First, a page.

An inscribed triangle, is one which has its three angular points in the circumference.

And, generally, an inscribed figure is one, of which all the angles are in the circumference. The circle is said to circumscribe such a figure.

7. And an angle is said to insist or stand upon the arc intercepted between the straight lines which contain the angle.

This is usually called an angle at the centre. The

angles at the circumference and centre, are
both said to be subtended by the chords or
arcs which their sides include.

8. The sector of a circle is the figure contained by two straight lines drawn from the centre, and the arc of the circumference between them.

9. Similar segments of a circle, are those in which the angles are equal, or which contain equal an

gles.

PROP. I. PROB.

To find the centre of a given circle.

Let ABC be the given circle; it is required to find its centre. Draw within it any straight line AB, and bisect (10. 1.) it in D; from the point D draw (11. 1.) DC at right angles to AB, and produce it to E, and bisect CE in F: the point F is the centre of the cirele ABC.

C

For, if it be not, let, if possible, G be the centre, and join GA, GD, GB: Then, because DA is equal to DB, and DG common to the two triangles ADG, BDG, the two sides AD, DG are equal to the two BD, DG, each to each; and the base GA is equal to the base GB, because they are radii of the same circle: therefore the angle ADG is equal (8. 1.) to the angle GDB: But when a straight line standing upon another straight line makes the adjacent angles equal to one another, each of the angles is a right angle (7. def. 1.) Therefore the angle GDB is a right angle: But FDB is likewise a right angle: wherefore the angle FDB is equal to the angle GDB, the greater to the less, which is impos

F

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sible: Therefore G is not the centre of the circle ABC: In the same manner, it can be shown that no other point but F is the centre: that is, F is the centre of the circle ABC.

COR. From this it is manifest that if in a circle a straight line bisect another at right angles, the centre of the circle is in the line which bisects the other.

PROP. II. THEOR.

If any two points be taken in the circumference of a circle, the straight line which joins them shall fall within the circle.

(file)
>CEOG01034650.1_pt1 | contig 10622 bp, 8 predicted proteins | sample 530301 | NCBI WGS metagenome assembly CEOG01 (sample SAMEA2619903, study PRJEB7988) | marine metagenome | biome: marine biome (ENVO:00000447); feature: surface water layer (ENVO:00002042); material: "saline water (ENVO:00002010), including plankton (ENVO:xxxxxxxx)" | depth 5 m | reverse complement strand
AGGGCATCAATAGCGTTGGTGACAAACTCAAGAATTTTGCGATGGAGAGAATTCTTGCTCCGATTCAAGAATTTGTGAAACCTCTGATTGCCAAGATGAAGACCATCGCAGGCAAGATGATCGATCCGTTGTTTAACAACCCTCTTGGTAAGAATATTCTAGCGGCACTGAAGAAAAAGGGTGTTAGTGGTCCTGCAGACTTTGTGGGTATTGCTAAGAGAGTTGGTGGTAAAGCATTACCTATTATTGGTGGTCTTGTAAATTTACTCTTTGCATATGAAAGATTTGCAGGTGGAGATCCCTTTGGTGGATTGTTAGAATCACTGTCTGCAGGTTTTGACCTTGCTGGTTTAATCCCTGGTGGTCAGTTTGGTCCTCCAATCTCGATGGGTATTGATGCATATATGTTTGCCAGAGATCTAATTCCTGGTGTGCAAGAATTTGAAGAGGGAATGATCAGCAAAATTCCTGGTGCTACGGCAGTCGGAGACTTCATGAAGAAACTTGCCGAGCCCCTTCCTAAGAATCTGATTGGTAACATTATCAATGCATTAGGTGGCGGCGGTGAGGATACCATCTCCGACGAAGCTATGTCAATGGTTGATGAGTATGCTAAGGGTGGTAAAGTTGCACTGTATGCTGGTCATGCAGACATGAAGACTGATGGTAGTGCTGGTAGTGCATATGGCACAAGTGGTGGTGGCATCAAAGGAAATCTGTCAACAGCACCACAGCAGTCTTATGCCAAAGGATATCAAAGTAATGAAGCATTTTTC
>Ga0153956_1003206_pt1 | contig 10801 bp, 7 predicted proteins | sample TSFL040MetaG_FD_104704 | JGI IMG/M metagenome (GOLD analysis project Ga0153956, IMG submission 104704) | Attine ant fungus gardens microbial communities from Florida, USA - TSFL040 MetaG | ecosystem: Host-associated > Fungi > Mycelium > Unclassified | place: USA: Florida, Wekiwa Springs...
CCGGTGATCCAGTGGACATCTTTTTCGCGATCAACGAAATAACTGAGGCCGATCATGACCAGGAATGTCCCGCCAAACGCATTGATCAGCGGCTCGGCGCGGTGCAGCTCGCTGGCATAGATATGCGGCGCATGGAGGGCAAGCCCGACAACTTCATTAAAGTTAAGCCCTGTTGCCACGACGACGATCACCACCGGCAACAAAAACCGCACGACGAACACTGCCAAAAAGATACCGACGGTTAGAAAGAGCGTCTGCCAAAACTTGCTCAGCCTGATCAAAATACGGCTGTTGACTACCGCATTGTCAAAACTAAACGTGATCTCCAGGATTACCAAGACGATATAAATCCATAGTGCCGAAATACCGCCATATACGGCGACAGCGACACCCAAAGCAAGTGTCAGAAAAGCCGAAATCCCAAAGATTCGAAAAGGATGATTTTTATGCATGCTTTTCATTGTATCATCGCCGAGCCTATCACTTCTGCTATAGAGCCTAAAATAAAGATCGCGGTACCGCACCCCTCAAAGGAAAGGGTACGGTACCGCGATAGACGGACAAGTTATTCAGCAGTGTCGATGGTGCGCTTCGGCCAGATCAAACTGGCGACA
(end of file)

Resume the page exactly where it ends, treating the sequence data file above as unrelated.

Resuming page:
Let ABC be a circle, and A, B any two points in the circumference; the straight line drawn from A to B shall fall within the circle.

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D

Ε

B

Take any point in AB as E; find D (1. 3.) the centre of the circle ABC; join AD, DB and DE, and let DE meet the circumference in F. Then, because DA is equal to DB, the angle DAB is equal (5. 1.) to the angle DBA; and because AE, a side of the triangle DAE, is produced to B, the angle DEB is greater (16. 1.) than the angle DAE; but DAE is equal to the angle DBE; therefore the angle DEB is greater than the angle DBE: Now to the greater angle the greater side is opposite (19. 1.); DB is therefore greater than DE: but BD is equal to DF; wherefore DF is greater than DE, and the point E is therefore within the circle. The same may be demonstrated of any other point between A and B, therefore AB is within the circle.

COR. Every point, moreover, in the production of AB, is farther from the centre than the circumference.

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If a straight line drawn through the centre of a circle bisect a straight line in the circle, which does not pass through the centre, it will cut that line at right angles; and if it cut it at right angles, it will bisect it.

Let ABC be a circle, and let CD, a straight line drawn through the centre, bisect any straight line AB, which does not pass through the centre, in the point F; it cuts it also at right angles.

Take (1. 3.) E the centre of the circle, and join EA, EB.

cause AF is equal to FB, and FE common to the two triangles AFE, BFE, there are two sides in the one equal to two sides in the other: but the base EA is equal to the base EB; therefore the angle AFE is equal (8. 1.) to the angle BFE. And when a straight line standing upon another makes the adjacent angles equal to one another, each of them is a right (7. Def. 1.) angle: Therefore each of the angles AFE, BFE is a right angle; wherefore the straight line CD, drawn through the centre